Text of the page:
The GBExtended Library is an open source C library and extends Michael Hope's Gameboy classic library GBDK. Its main goal is to put another abstraction layer over those routines to facilitate the development of two-dimensional map-based games. It is only helpful for you when you are doing program development for that classical platform.
A 2D map-based-game consists of a rectangular map of equally sized cells. Each cell represents one kind of object at this position on the map, typically static objects like lawn, rock, water or buildings for a birds-eye-view or different floors when the map is a cross-section of a building. This means that static objects are put into the raster defined by the cells of the map.
For large maps only small parts are visible on the display of the GameBoy. The visible part of the map is defined by the map viewport and the library provides means to define the position of the viewport on the map very precisely.
Note that finally the cells have to be shown via hardware background tiles — that means 8x8 pixel bitmaps — on the GameBoy. To make the mapping easier each cell is represented by a rectangle of tiles with an integer number of tiles in the x- and y-dimension. This means that a displayed tile belongs to exactly one cell of the map.
There are also nonstatic objects called sprites. Sprites may be at arbitrary positions on the map. This means that there is a coordinate system on the map and since the sprites shall be positioned very precisely, the map coordinate system uses fixed-point-values.
Each sprite consists of several hardware sprites with arbitrary relative positions to each other. The hardware sprites are — similar to background tiles — 8x8 pixel bitmaps which overlay the background, but are partly transparent. That means that a moving object may have a non-rectangular shape and even holes.
Just moving objects across a plane of background objects is not too exciting. Another extension is that sprites and map cells may be animated.
A map animation is described by a sequence of phases for one cell called map animation schedule. Each phase tells what object kind is shown at a specific cell for how long.
The same idea goes for sprite animations. A sprite animation schedule also consists of phases which last for some time. A phase describes how the component hardware sprites are positioned, what tiles they use and whether they have some special properties (like being rotated or use some palette). As opposed to map animations which stop after some time, sprite animations are continuous. That means at the end of an animation the animation is restarted.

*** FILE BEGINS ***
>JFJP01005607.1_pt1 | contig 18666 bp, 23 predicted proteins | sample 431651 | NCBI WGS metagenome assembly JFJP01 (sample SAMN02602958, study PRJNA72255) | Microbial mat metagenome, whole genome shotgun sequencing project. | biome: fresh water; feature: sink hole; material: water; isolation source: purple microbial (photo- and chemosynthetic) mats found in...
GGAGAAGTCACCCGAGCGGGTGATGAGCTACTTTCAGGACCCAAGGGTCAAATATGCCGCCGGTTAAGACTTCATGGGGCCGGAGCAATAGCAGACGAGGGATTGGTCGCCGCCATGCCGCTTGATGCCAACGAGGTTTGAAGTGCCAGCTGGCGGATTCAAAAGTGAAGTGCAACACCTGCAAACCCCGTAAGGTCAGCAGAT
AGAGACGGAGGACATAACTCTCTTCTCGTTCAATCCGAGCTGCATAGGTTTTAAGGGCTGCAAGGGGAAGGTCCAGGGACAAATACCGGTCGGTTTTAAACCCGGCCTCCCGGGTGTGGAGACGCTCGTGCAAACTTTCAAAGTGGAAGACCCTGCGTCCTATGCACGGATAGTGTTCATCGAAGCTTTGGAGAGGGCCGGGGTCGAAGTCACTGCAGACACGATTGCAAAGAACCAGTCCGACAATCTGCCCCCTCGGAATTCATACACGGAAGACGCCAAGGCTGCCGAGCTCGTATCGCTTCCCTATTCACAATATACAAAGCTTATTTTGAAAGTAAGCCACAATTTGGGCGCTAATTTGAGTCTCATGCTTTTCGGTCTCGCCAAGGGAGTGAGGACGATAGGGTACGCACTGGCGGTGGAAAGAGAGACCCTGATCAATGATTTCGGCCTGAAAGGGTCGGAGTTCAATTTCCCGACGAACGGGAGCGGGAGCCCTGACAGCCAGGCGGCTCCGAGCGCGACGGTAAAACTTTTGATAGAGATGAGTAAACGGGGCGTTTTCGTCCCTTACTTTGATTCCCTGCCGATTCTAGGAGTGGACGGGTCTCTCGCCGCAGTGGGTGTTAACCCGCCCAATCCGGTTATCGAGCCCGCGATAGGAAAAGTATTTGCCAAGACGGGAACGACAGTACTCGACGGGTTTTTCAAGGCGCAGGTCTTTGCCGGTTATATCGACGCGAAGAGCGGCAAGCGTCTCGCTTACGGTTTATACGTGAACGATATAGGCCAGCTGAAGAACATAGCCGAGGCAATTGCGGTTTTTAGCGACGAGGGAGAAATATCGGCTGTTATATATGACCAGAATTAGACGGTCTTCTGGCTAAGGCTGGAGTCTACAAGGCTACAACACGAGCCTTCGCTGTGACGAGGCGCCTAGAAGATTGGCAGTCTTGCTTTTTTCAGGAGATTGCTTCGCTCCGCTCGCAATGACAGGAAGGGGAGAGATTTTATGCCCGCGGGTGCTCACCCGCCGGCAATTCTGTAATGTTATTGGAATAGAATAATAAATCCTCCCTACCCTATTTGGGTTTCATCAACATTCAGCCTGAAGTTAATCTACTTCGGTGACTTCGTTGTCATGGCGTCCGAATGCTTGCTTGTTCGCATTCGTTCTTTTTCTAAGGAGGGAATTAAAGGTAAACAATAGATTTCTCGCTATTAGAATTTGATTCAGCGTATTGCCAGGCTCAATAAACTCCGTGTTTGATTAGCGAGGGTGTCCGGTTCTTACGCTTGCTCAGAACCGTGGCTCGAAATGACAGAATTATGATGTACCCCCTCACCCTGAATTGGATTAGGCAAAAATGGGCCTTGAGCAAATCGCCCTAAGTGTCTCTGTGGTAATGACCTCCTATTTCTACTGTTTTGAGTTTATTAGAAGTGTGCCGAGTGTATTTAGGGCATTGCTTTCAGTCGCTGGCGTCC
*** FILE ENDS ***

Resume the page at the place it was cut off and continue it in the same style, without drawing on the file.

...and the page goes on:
All the time specifications mentioned above are relative to the time unit which is the time between two frames. This is about 1/60th of a second. The implementation sends tick events to the appropriate modules whenever the frame changes and triggers the appropriate updates.
The only input from the user is via the joypad. The cursor pad and the different buttons are considered as keys. Several routines allow to check whether and which key has been pressed, to wait for some key pressed, to wait for a set of keys to be pressed or for the release of all keys. This is simply a beautification of Michael Hope's excellent module [Hope].
Text-based conversation with the user is done in a window. A window uses the complete display and provides a 20 columns by 18 rows alphanumeric display. There are standard operations available for the window like clearing, writing texts or numbers and positioning the cursor.
It is also possible to have a bordered window where the frame occupies one character width on each side. All the window routines work as before, but only on the inner drawing area to protect the border.
Based on the window module several kinds of dialogs are supported. There are routines to show a text message and two routines to show menus. The simpler menu routine allows a selection from a list, the more complicated routine uses callbacks at each menu position which take care of user key presses and change the string at the cursor position accordingly. For example this can be used for a setup dialog where properties of the game can be defined. Each line stands for some parameter and the callback routine knows the possible values and how to change them upon a keypress.
The sound capabilities of the GameBoy are abstracted by the sound module. The main focus of sound processing in this library lies on melodies oriented at the MIDI standard. A melody is a sequence of sound events. An event consists of some MIDI pitch, a volume and a channel. There are only few channels on the GameBoy: channels 0 and 1 are monophonic melody channels, channel 2 is the drum channel.
Each event has some delta time relative to the previous event. This delta time is given as a multiple of the frame interval of 1/60th second. As in MIDI a musical note is modelled by an on-event and some later off-event (with a volume of zero).
Sound processing is done within the frame gap for sound events which have been put into an event queue earlier. It is also possible to start and stop the playback of events at any time.
You can download the following files here
Note that my loderunner game also uses the GBExtended Library.